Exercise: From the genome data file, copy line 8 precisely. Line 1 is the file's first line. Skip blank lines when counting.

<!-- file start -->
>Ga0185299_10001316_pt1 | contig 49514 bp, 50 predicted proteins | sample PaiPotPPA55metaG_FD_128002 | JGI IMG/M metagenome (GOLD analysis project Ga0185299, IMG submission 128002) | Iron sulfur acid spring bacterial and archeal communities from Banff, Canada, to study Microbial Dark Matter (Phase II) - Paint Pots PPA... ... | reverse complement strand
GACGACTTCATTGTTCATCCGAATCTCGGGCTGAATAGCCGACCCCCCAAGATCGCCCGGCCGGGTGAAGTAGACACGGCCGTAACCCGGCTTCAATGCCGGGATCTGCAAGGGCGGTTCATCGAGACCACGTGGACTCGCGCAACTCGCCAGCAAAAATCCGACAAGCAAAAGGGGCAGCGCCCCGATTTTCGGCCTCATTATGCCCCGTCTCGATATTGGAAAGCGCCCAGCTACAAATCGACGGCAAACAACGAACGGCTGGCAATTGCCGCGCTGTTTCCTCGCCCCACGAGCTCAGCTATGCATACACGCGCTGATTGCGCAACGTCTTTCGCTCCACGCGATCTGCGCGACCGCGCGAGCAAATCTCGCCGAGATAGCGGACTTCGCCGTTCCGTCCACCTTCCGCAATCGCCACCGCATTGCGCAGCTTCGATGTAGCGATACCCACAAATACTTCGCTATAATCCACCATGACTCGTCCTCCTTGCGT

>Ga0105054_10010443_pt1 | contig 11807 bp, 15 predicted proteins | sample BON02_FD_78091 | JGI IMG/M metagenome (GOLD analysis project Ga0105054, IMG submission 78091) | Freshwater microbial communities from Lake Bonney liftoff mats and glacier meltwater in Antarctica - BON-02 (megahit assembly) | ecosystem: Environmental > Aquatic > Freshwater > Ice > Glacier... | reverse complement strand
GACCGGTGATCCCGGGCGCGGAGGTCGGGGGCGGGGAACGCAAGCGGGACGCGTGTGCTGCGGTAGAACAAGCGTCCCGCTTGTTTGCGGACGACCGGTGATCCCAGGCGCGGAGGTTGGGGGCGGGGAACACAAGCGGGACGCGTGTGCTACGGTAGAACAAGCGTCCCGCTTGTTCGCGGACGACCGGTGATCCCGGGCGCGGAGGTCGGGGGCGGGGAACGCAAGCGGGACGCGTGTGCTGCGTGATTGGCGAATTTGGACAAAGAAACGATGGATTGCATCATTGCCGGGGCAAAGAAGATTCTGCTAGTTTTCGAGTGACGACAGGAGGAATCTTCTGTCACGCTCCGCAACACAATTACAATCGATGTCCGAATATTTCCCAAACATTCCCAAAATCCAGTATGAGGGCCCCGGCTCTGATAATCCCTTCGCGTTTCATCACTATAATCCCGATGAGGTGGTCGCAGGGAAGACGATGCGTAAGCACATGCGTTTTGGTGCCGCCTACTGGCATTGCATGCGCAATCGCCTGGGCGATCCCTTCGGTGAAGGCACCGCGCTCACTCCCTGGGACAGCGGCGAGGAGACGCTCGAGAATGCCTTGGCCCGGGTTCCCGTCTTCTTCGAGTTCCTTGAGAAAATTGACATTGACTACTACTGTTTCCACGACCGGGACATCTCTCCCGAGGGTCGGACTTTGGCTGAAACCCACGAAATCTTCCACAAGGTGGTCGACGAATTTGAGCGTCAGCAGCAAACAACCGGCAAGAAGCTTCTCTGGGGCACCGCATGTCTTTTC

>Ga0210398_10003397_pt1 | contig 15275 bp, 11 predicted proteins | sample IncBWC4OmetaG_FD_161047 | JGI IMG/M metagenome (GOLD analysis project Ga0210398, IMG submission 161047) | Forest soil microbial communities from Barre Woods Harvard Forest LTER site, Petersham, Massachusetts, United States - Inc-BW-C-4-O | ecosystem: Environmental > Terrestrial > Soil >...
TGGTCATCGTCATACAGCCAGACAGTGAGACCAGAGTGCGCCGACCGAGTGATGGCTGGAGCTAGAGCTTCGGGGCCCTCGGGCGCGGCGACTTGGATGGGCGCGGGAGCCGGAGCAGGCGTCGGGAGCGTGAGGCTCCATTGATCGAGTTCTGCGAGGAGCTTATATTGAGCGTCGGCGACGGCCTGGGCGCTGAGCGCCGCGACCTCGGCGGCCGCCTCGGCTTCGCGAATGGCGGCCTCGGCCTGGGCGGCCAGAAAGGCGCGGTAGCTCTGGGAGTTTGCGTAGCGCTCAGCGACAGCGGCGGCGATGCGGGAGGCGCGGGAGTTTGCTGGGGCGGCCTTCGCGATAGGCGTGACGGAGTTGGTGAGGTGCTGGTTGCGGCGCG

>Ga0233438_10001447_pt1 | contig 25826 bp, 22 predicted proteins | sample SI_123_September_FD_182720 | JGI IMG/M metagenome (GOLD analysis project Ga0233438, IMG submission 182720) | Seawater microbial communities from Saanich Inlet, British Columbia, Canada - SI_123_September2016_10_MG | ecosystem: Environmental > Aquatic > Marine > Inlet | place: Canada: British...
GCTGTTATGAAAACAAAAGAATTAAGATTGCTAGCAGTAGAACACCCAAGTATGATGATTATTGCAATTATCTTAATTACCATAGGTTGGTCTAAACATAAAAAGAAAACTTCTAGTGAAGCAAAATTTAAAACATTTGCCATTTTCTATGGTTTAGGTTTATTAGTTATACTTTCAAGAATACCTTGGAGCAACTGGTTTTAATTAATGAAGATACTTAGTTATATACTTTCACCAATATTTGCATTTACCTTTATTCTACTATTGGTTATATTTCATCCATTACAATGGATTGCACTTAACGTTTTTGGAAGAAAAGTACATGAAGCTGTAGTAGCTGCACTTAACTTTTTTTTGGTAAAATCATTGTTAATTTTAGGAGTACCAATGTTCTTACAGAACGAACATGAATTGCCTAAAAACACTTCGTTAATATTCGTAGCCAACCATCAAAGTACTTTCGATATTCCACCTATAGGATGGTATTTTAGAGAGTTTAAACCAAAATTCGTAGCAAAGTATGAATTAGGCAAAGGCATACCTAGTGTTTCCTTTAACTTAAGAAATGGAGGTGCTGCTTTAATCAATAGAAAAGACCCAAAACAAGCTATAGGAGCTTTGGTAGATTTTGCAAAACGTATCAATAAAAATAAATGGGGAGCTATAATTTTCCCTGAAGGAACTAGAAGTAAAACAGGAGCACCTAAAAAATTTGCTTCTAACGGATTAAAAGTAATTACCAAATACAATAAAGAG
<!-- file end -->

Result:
GCTGTTATGAAAACAAAAGAATTAAGATTGCTAGCAGTAGAACACCCAAGTATGATGATTATTGCAATTATCTTAATTACCATAGGTTGGTCTAAACATAAAAAGAAAACTTCTAGTGAAGCAAAATTTAAAACATTTGCCATTTTCTATGGTTTAGGTTTATTAGTTATACTTTCAAGAATACCTTGGAGCAACTGGTTTTAATTAATGAAGATACTTAGTTATATACTTTCACCAATATTTGCATTTACCTTTATTCTACTATTGGTTATATTTCATCCATTACAATGGATTGCACTTAACGTTTTTGGAAGAAAAGTACATGAAGCTGTAGTAGCTGCACTTAACTTTTTTTTGGTAAAATCATTGTTAATTTTAGGAGTACCAATGTTCTTACAGAACGAACATGAATTGCCTAAAAACACTTCGTTAATATTCGTAGCCAACCATCAAAGTACTTTCGATATTCCACCTATAGGATGGTATTTTAGAGAGTTTAAACCAAAATTCGTAGCAAAGTATGAATTAGGCAAAGGCATACCTAGTGTTTCCTTTAACTTAAGAAATGGAGGTGCTGCTTTAATCAATAGAAAAGACCCAAAACAAGCTATAGGAGCTTTGGTAGATTTTGCAAAACGTATCAATAAAAATAAATGGGGAGCTATAATTTTCCCTGAAGGAACTAGAAGTAAAACAGGAGCACCTAAAAAATTTGCTTCTAACGGATTAAAAGTAATTACCAAATACAATAAAGAG